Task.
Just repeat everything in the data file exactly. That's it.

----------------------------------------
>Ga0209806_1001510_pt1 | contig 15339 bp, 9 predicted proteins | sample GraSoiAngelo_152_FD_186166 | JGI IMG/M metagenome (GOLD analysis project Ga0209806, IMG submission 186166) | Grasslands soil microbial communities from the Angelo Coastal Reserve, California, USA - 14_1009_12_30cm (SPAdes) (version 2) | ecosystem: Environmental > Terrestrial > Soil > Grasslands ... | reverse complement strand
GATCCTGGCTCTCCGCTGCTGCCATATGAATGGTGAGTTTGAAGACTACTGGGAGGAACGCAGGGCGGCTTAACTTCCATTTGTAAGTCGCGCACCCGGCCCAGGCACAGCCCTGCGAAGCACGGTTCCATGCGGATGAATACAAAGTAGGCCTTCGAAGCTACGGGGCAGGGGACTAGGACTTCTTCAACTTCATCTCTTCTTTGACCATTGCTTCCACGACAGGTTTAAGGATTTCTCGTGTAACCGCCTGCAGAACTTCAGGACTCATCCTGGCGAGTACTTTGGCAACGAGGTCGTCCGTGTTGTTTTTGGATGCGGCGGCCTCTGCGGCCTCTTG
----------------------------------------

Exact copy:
>Ga0209806_1001510_pt1 | contig 15339 bp, 9 predicted proteins | sample GraSoiAngelo_152_FD_186166 | JGI IMG/M metagenome (GOLD analysis project Ga0209806, IMG submission 186166) | Grasslands soil microbial communities from the Angelo Coastal Reserve, California, USA - 14_1009_12_30cm (SPAdes) (version 2) | ecosystem: Environmental > Terrestrial > Soil > Grasslands ... | reverse complement strand
GATCCTGGCTCTCCGCTGCTGCCATATGAATGGTGAGTTTGAAGACTACTGGGAGGAACGCAGGGCGGCTTAACTTCCATTTGTAAGTCGCGCACCCGGCCCAGGCACAGCCCTGCGAAGCACGGTTCCATGCGGATGAATACAAAGTAGGCCTTCGAAGCTACGGGGCAGGGGACTAGGACTTCTTCAACTTCATCTCTTCTTTGACCATTGCTTCCACGACAGGTTTAAGGATTTCTCGTGTAACCGCCTGCAGAACTTCAGGACTCATCCTGGCGAGTACTTTGGCAACGAGGTCGTCCGTGTTGTTTTTGGATGCGGCGGCCTCTGCGGCCTCTTG